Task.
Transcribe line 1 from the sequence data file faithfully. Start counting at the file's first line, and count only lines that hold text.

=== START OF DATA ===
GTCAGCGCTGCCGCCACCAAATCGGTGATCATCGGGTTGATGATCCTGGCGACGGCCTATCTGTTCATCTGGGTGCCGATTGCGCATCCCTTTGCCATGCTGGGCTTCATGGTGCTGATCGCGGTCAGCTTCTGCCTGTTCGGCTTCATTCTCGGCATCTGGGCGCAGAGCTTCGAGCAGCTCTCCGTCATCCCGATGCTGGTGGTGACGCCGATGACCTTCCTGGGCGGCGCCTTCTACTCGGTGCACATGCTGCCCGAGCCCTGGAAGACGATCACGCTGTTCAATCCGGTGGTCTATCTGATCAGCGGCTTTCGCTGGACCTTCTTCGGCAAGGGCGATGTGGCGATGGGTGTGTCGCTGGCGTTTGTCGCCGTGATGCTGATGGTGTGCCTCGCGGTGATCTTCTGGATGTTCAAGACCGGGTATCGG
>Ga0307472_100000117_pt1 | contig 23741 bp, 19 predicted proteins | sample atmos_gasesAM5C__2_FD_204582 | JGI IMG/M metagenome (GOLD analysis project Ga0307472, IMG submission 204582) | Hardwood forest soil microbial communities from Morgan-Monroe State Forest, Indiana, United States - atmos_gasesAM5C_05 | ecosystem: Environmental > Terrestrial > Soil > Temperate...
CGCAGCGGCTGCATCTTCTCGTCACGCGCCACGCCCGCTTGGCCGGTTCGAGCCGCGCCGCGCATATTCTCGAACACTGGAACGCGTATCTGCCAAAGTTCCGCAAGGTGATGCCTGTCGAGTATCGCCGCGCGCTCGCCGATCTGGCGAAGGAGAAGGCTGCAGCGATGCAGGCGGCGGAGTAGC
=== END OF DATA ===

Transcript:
GTCAGCGCTGCCGCCACCAAATCGGTGATCATCGGGTTGATGATCCTGGCGACGGCCTATCTGTTCATCTGGGTGCCGATTGCGCATCCCTTTGCCATGCTGGGCTTCATGGTGCTGATCGCGGTCAGCTTCTGCCTGTTCGGCTTCATTCTCGGCATCTGGGCGCAGAGCTTCGAGCAGCTCTCCGTCATCCCGATGCTGGTGGTGACGCCGATGACCTTCCTGGGCGGCGCCTTCTACTCGGTGCACATGCTGCCCGAGCCCTGGAAGACGATCACGCTGTTCAATCCGGTGGTCTATCTGATCAGCGGCTTTCGCTGGACCTTCTTCGGCAAGGGCGATGTGGCGATGGGTGTGTCGCTGGCGTTTGTCGCCGTGATGCTGATGGTGTGCCTCGCGGTGATCTTCTGGATGTTCAAGACCGGGTATCGG